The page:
TUSCALOOSA, Ala. -- Alabama looked every bit the part of a national title contender, with a point-a-minute attack and a defense that planted a goose egg on one of the nation's most prolific offenses.
Blake Sims passed for 268 yards and three touchdowns, and he scored on a 43-yard run while leading the seventh-ranked Crimson Tide to 35 second-quarter points and a 59-0 pummeling of No. 21 Texas A&M on Saturday.
The Tide (6-1, 3-1 SEC) shut down the nation's No. 4 offense and dominated a game that had produced two straight thrillers.
"I think this is as close as we can get to the Alabama football that we want to try to get from our players in terms of effort, toughness, emotional excitement and execution that we got throughout the game," Alabama coach Nick Saban said.
Texas A&M (5-3, 2-3) has lost its past three games, all to teams currently ranked in the top 10.
Alabama set a school record for points in a quarter and matched the second-most scored in a half while racing to a 45-0 lead.
It was Alabama's largest margin of victory since a 62-0 defeat of Tulane in 1991. It was also the Tide's most lopsided SEC win since beating Vanderbilt 66-3 in 1979.
Alabama fell four points shy of the largest margin of victory over a Top 25 team, trailing No. 8 Florida State's 63-0 win over No. 25 Maryland in 2013 and UCLA's 66-3 win over No. 11 Texas in 1997.
Yeldon had 114 yards and two touchdowns on 13 carries, all in the first half. Cooper gained 140 yards on eight catches with two touchdowns.
Sims completed 16 of 27 passes before exiting midway through the third quarter.
By halftime, it seemed Alabama could name its score.
The Tide had 30 first downs to Texas A&M's eight after facing doubters following a 14-13 win over Arkansas and a loss to No. 3 Mississippi. Saban even grew frustrated that some Tide fans were disappointed by such a close win.
That's hardly an issue this time.
Johnny Manziel and Texas A&M had set a record for an Alabama opponent with 628 total yards last season in a 49-42 loss. The Aggies came in averaging 565 yards a game, but coach Kevin Sumlin called the performance "embarrassing."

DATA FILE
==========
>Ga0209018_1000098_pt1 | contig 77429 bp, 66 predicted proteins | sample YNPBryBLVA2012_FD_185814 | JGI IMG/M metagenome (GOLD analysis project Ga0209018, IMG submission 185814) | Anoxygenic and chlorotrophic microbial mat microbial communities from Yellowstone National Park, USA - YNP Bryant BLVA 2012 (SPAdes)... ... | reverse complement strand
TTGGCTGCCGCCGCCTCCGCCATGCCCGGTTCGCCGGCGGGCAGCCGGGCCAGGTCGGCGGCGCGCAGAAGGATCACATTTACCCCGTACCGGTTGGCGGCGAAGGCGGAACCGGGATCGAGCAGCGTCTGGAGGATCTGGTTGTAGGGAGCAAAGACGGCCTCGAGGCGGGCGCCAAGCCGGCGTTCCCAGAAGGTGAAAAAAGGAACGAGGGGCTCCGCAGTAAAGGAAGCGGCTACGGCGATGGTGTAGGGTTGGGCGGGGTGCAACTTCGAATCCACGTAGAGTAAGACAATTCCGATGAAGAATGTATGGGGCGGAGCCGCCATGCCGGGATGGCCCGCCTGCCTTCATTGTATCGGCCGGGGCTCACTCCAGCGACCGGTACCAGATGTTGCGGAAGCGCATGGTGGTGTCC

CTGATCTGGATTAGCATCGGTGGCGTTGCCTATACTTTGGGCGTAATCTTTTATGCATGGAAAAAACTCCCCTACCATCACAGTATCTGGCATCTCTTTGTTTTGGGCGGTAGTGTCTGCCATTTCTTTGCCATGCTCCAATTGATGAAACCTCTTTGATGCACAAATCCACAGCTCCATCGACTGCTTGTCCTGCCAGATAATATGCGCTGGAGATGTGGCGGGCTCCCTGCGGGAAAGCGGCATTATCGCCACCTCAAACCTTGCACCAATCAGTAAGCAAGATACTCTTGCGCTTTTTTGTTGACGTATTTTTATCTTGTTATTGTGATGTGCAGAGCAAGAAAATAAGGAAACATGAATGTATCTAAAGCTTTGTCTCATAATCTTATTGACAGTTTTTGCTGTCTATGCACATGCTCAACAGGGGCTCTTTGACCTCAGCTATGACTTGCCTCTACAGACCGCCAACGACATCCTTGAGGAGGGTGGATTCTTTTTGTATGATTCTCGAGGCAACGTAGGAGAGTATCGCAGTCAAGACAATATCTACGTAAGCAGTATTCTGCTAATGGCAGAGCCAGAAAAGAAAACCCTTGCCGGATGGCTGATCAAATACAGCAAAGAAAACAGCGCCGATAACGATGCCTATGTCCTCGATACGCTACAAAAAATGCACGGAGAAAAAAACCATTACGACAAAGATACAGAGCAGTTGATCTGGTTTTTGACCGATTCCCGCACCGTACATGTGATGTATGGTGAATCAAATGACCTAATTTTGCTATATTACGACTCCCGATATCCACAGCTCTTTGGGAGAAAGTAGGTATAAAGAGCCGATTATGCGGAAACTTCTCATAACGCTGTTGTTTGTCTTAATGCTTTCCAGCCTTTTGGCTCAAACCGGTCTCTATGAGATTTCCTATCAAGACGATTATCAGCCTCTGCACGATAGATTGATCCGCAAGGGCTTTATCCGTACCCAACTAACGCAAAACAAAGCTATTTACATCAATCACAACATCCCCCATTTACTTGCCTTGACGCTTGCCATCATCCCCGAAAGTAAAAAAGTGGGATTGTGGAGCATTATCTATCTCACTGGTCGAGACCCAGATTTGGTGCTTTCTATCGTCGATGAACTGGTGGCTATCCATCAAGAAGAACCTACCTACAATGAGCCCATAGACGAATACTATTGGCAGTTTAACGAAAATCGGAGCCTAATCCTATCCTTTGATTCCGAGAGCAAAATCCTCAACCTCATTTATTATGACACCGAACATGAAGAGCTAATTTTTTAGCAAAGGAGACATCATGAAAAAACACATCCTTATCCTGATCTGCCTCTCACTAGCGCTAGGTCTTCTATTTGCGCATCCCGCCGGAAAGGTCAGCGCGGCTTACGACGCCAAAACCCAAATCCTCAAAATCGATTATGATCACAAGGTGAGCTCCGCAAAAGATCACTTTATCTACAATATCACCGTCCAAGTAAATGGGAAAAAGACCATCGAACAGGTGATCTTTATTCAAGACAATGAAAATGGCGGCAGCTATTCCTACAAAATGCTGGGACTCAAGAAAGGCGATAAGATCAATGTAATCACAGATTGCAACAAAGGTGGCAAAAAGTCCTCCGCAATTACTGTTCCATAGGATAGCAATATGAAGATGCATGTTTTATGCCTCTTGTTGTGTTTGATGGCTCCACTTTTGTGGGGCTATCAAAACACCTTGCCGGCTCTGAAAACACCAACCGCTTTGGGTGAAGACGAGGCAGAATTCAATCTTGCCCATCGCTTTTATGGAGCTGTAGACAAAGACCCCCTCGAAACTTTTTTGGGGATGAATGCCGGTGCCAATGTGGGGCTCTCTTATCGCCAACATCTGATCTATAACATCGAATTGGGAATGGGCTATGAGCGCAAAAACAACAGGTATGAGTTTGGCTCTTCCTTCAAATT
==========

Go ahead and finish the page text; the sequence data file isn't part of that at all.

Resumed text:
"I thought we were prepared," Sumlin said. "I thought we had energy during the pregame warmups. Obviously the performance was extremely poor."
It's the first time Texas A&M has been shut out since a 77-0 loss to Oklahoma in 2003 and the program's second-largest defeat.
Kenny Hill could never get them going. He was 17-of-26 passing for just 138 yards -- 220 below his average -- and was intercepted for the sixth time in three games long after the outcome was determined.
"We just tried to confuse the quarterback as much as possible, and play sound football, fly to the ball," Alabama safety Landon Collins said. "If we fly to the ball, they can't make good plays on us."
Freshman Kyle Allen replaced Hill in the fourth quarter and had to chase down a high snap in the end zone on his first play.
"It's not just the quarterback," Sumlin said. "There are 10 other guys out there. They got him off the spot a little bit more than he needed to be. When you get the kind of output we had -- zero -- it's more than just the quarterback."
The Aggies couldn't even get a spark from the return of star receiver Malcome Kennedy from a separated shoulder that sidelined him for two games. Kennedy gained 4 yards on four catches.
"We go into every game expecting to win, expecting a great performance," Kennedy said. "This game we just got exposed a little bit more."
The Tide scored on their first eight possessions, all touchdowns after the opening drive.
Alabama hit the locker room with a 449-51 advantage in yards and no doubt about the outcome.
The Tide did have some standout plays in a game full of Bama highlights.
Sims flashed his running ability with a nifty touchdown run when he faked to Yeldon, made two defenders miss and won a footrace to the end zone.
Yeldon set up his second touchdown run with a 31-yarder after appearing to be bottled up at the line of scrimmage. He scored on fourth-and-goal from the 1.
Texas A&M missed an early opportunity. Deshazor Everett dropped a near-certain pick-6 on the Tide's opening drive. Alabama settled for a field goal.
"We came in confident that we could do all right," Hill said. "It just went down as the game went on."
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